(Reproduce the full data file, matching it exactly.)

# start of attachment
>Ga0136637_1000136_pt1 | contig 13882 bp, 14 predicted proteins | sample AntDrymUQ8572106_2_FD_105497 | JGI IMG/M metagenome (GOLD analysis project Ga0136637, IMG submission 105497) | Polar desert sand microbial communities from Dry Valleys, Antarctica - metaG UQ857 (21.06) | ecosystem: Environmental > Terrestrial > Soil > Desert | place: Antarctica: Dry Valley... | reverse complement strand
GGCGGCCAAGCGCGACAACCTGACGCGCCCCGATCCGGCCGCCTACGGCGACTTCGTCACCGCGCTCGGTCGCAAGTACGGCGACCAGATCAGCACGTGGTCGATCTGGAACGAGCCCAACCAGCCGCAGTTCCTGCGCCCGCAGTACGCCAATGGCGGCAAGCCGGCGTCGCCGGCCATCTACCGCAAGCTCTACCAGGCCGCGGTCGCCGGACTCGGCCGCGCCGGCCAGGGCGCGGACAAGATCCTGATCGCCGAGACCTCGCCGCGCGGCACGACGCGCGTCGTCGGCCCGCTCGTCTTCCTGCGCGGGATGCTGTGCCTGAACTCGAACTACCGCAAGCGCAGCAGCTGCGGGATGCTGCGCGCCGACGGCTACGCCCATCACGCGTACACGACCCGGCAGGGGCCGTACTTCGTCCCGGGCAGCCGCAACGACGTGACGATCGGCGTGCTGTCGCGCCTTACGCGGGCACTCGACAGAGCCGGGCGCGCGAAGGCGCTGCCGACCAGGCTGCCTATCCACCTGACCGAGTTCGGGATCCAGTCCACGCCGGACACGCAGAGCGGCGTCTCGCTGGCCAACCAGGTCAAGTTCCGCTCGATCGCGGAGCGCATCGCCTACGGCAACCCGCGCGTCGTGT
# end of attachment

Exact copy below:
>Ga0136637_1000136_pt1 | contig 13882 bp, 14 predicted proteins | sample AntDrymUQ8572106_2_FD_105497 | JGI IMG/M metagenome (GOLD analysis project Ga0136637, IMG submission 105497) | Polar desert sand microbial communities from Dry Valleys, Antarctica - metaG UQ857 (21.06) | ecosystem: Environmental > Terrestrial > Soil > Desert | place: Antarctica: Dry Valley... | reverse complement strand
GGCGGCCAAGCGCGACAACCTGACGCGCCCCGATCCGGCCGCCTACGGCGACTTCGTCACCGCGCTCGGTCGCAAGTACGGCGACCAGATCAGCACGTGGTCGATCTGGAACGAGCCCAACCAGCCGCAGTTCCTGCGCCCGCAGTACGCCAATGGCGGCAAGCCGGCGTCGCCGGCCATCTACCGCAAGCTCTACCAGGCCGCGGTCGCCGGACTCGGCCGCGCCGGCCAGGGCGCGGACAAGATCCTGATCGCCGAGACCTCGCCGCGCGGCACGACGCGCGTCGTCGGCCCGCTCGTCTTCCTGCGCGGGATGCTGTGCCTGAACTCGAACTACCGCAAGCGCAGCAGCTGCGGGATGCTGCGCGCCGACGGCTACGCCCATCACGCGTACACGACCCGGCAGGGGCCGTACTTCGTCCCGGGCAGCCGCAACGACGTGACGATCGGCGTGCTGTCGCGCCTTACGCGGGCACTCGACAGAGCCGGGCGCGCGAAGGCGCTGCCGACCAGGCTGCCTATCCACCTGACCGAGTTCGGGATCCAGTCCACGCCGGACACGCAGAGCGGCGTCTCGCTGGCCAACCAGGTCAAGTTCCGCTCGATCGCGGAGCGCATCGCCTACGGCAACCCGCGCGTCGTGT